CULIACAN, Mexico – Residents of Culiacan, the capital of the northwestern Mexican state of Sinaloa, gathered at the city’s cathedral to demand an end to the violence in the region and honor slain journalist Javier Valdez.
The 50-year-old Valdez, known for his coverage of Mexico’s drug war, was gunned down on May 15 in Culiacan while walking near the offices of Riodoce, a newsweekly he helped found.
The protesters read poems, letters and sang during Monday’s demonstration at the cathedral.
They then walked with members of the Caravan for Peace and Human Rights to the Sinaloa Attorney General’s Office to demand that those responsible for the wave of killings in the state be brought to justice.
The caravan arrived in Culiacan on Monday after a journey of more than 300 kilometers (186 miles).
Sinaloa Attorney General Juan Jose Rios invited the protesters into his agency’s auditorium and listened to their demands, telling them that he was working with federal prosecutors to solve the Valdez case.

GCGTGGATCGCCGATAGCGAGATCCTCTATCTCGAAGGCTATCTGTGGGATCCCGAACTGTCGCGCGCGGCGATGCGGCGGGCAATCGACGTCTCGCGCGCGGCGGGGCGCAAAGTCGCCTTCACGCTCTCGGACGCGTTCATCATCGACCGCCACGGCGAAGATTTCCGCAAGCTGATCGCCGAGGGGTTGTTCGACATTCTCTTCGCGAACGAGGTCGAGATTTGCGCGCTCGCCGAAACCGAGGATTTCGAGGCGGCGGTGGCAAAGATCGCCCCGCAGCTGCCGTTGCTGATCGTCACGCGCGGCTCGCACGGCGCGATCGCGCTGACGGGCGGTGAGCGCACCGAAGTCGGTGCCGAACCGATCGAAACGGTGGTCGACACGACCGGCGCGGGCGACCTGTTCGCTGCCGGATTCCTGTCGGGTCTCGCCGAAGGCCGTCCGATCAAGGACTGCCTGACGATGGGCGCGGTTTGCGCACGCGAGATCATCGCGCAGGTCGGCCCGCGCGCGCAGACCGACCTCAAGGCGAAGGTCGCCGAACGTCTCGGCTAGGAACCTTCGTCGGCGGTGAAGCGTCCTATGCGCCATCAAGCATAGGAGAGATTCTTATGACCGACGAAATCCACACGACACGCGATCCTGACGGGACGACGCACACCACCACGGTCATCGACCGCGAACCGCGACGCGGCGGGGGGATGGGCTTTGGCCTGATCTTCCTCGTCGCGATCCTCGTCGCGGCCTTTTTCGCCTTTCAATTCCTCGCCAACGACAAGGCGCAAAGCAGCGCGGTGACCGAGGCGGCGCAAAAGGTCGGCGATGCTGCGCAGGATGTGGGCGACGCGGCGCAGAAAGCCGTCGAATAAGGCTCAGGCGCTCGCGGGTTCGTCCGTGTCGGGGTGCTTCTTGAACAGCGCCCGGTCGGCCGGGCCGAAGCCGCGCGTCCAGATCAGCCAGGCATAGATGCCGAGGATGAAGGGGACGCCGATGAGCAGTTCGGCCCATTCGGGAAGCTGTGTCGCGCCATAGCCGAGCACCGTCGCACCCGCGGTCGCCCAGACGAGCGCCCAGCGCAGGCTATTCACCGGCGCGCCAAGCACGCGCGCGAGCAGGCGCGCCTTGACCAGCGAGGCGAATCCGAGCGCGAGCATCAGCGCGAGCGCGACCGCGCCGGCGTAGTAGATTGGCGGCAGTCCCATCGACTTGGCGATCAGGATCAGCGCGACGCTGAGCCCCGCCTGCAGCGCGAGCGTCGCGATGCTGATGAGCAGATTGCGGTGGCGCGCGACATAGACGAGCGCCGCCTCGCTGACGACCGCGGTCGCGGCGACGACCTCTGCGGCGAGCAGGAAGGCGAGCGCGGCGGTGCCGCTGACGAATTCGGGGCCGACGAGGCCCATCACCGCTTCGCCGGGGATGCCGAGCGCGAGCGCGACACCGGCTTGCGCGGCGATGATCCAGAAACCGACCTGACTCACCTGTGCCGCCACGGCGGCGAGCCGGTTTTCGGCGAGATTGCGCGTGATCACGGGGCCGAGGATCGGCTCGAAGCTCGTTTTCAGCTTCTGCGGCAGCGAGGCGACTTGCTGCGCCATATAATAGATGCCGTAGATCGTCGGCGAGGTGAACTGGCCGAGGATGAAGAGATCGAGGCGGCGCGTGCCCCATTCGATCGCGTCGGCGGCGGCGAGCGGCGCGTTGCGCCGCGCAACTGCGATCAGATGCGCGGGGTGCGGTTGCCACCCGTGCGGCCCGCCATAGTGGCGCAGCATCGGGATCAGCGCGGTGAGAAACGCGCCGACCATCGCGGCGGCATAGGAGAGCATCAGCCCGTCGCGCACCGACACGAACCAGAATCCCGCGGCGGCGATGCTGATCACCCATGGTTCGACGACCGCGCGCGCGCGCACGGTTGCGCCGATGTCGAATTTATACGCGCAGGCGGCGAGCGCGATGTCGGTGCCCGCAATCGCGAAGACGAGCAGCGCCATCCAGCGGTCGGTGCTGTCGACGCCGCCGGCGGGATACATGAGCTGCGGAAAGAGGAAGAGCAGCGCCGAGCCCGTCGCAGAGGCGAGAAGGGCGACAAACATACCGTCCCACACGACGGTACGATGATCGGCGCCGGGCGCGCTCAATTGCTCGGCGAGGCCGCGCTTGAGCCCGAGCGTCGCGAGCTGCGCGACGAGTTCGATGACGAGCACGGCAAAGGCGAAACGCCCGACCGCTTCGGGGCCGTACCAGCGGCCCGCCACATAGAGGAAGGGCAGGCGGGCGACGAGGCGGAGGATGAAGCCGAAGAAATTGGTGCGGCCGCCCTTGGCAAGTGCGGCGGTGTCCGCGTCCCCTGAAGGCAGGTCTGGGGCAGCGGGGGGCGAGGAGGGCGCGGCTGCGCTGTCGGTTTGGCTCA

On May 22, investigators re-enacted the hit on Valdez in the presence of the special prosecutor for crimes against journalists, Ricardo Sanchez; the AG’s office representative in Sinaloa, Gerardo Rodriguez; and Rios.
Valdez was attacked by two gunmen, who fired 12 shots at him, the Mexican Attorney General’s Office said, citing investigators’ conclusions.
Valdez was forced to stop his vehicle, ordered to get out and led away, AG’s office representatives said.
The gunmen shot the journalist numerous times and then drove away from the crime scene, the AG’s office said.
A total of 126 members of the media have been killed since 2000 in Mexico, one of the most dangerous countries in the world for journalists to work.